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The Changing China-US Economic Relationship

May 04 , 2018
  • Cui Liru

    Former President, China Institutes of Contemporary International Relations


The current escalation of economic and trade friction between China and the US is a significant turning point in their relations. Wrangling over economic has become part of China-US strategic competition.

The posture of US trade sanctions against China is an explicit signal that this is a strategic move: starting with economic issues, it is aimed at a higher goal – regulating China, a major strategic competitor. The implication is that China-US strategic competition has expanded from military, security, and political realms to economics. We should thus re-evaluate the function of China-US economic and trade ties as a “ballast”.

For a long time, we were accustomed to seeing bilateral economic relations as a ballast for the China-US relationship. A ballast is supposed to help maintain balance and stability under normal conditions. But a ballast is no guarantee that the ship doesn’t capsize, its functions are directly related to weather conditions as well as wind and waves. A sailing ship inevitably meets waves on the sea, and its ballast can help tremendously even in sizable squalls. When weather conditions are particularly harsh and wild winds raise horrifying waves, however, even with a ballast, a ship may experience major turbulence, and if those on board fail to act properly, huge trouble may ensue and the ship may capsize. The current China-US spat over trade is more or less like this.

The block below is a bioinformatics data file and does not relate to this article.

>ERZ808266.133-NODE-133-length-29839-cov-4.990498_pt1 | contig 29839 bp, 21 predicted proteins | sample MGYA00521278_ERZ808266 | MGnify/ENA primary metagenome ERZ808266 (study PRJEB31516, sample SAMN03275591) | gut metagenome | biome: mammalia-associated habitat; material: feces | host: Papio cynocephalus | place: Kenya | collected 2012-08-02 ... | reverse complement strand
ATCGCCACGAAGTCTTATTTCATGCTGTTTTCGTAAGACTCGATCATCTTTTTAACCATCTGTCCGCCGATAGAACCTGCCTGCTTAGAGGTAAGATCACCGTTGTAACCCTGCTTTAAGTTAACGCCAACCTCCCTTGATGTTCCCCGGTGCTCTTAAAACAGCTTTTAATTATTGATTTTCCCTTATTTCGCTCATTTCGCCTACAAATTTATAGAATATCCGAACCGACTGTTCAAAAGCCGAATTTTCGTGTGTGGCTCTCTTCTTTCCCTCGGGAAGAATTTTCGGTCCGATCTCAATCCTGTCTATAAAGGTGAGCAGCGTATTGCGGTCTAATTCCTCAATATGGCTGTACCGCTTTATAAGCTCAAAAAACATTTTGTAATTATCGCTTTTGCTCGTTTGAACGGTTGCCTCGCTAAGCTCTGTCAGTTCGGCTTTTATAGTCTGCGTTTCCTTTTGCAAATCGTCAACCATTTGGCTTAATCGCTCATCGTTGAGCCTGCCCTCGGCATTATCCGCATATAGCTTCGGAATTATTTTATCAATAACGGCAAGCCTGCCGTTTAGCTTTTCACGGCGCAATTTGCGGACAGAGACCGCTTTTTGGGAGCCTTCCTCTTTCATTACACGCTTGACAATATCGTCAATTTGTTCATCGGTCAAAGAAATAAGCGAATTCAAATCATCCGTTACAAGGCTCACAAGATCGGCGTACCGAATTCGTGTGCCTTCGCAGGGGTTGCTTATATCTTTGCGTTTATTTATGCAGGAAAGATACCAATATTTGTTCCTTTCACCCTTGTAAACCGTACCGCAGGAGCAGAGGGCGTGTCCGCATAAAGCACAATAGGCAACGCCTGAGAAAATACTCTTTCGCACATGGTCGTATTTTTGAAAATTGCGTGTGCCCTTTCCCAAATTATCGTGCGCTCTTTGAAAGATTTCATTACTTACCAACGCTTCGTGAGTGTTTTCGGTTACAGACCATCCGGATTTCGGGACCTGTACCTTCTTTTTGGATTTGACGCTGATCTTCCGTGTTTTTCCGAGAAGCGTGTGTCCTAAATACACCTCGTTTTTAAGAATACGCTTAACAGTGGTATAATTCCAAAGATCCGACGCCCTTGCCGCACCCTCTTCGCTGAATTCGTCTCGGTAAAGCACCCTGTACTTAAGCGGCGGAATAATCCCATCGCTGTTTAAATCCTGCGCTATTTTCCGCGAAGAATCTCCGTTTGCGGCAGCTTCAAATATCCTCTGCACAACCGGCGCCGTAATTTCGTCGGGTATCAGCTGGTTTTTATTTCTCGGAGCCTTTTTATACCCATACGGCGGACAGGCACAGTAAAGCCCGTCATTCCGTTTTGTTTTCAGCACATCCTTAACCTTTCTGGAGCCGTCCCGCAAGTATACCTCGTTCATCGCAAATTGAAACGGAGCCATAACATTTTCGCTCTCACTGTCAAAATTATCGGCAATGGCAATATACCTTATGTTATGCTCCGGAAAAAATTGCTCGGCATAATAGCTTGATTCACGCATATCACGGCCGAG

Considering the overall development trend of China-US relationship, tensions are increasing continuously. The ballast metaphor no longer fits the emerging pattern of China-US relations. Competition is interwoven with collaboration in China-US economic ties. This means we need to reconsider our previous understanding of China-US economic relations and make corresponding adjustments.

While pointing out strategic competition as the background of the current US trade sanctions against China, we should refrain ourselves from drawing the simplistic conclusion that the Cold-War relationship between then Soviet Union and the US will repeat itself between China and the US. After all, we live in the 21st century, the world is much more globalized. The pattern of China-US relations featuring competition and collaboration is an outcome of long-term evolution, their interests have been interwoven tightly in numerous aspects of the bilateral relationship. The universal consensus that confrontation will result in costly consequences will prevent any side from resorting to confrontational policies without thinking twice. It is in the two countries’ fundamental interests to handle the issue in a rational manner, and avoid a lose-lose outcome.

Therefore, we must be conscious of the severe conditions of strategic competition, and at the same time pursue viable solutions to specific disputes wisely and cool-headedly. Past experiences in handling their major differences may be a source of enlightenment to both countries.

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